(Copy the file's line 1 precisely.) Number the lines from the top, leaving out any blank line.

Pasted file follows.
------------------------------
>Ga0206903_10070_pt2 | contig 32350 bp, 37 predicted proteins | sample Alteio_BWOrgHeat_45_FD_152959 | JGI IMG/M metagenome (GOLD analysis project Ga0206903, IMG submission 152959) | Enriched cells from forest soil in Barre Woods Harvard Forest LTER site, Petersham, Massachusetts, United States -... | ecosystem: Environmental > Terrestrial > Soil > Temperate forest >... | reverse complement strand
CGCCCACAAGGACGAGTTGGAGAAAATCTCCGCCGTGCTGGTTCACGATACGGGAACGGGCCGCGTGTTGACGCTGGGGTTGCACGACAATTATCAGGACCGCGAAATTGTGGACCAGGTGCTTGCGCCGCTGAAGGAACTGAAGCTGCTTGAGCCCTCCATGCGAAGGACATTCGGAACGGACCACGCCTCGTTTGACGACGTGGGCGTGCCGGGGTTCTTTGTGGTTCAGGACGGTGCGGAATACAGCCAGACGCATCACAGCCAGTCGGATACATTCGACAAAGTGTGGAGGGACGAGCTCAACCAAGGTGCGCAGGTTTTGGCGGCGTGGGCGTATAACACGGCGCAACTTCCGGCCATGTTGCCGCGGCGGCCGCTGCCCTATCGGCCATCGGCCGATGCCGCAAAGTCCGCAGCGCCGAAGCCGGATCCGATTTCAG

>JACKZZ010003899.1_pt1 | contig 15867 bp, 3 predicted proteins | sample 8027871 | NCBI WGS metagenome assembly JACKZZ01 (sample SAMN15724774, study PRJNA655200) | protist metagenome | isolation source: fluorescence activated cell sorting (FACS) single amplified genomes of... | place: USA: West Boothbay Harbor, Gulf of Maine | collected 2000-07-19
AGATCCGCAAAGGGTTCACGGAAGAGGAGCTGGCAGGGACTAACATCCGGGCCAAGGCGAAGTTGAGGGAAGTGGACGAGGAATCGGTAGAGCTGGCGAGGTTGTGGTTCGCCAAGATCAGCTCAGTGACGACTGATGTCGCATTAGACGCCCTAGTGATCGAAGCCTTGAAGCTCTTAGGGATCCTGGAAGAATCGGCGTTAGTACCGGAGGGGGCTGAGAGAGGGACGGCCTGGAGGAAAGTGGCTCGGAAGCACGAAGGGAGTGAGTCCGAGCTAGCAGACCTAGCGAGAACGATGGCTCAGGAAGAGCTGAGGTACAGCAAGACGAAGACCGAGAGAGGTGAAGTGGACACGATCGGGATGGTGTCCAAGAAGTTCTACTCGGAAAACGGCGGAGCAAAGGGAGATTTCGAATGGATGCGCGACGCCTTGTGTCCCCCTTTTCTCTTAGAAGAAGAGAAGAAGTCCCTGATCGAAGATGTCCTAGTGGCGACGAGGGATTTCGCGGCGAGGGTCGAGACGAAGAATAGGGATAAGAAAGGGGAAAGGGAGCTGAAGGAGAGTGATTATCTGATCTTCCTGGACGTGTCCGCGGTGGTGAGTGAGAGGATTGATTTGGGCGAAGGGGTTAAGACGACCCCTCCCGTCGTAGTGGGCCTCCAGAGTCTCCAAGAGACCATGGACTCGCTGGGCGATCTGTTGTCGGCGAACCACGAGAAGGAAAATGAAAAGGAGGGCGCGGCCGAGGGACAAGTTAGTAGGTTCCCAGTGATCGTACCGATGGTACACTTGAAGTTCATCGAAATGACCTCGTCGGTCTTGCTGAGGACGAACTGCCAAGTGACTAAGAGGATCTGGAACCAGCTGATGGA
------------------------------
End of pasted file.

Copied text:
>Ga0206903_10070_pt2 | contig 32350 bp, 37 predicted proteins | sample Alteio_BWOrgHeat_45_FD_152959 | JGI IMG/M metagenome (GOLD analysis project Ga0206903, IMG submission 152959) | Enriched cells from forest soil in Barre Woods Harvard Forest LTER site, Petersham, Massachusetts, United States -... | ecosystem: Environmental > Terrestrial > Soil > Temperate forest >... | reverse complement strand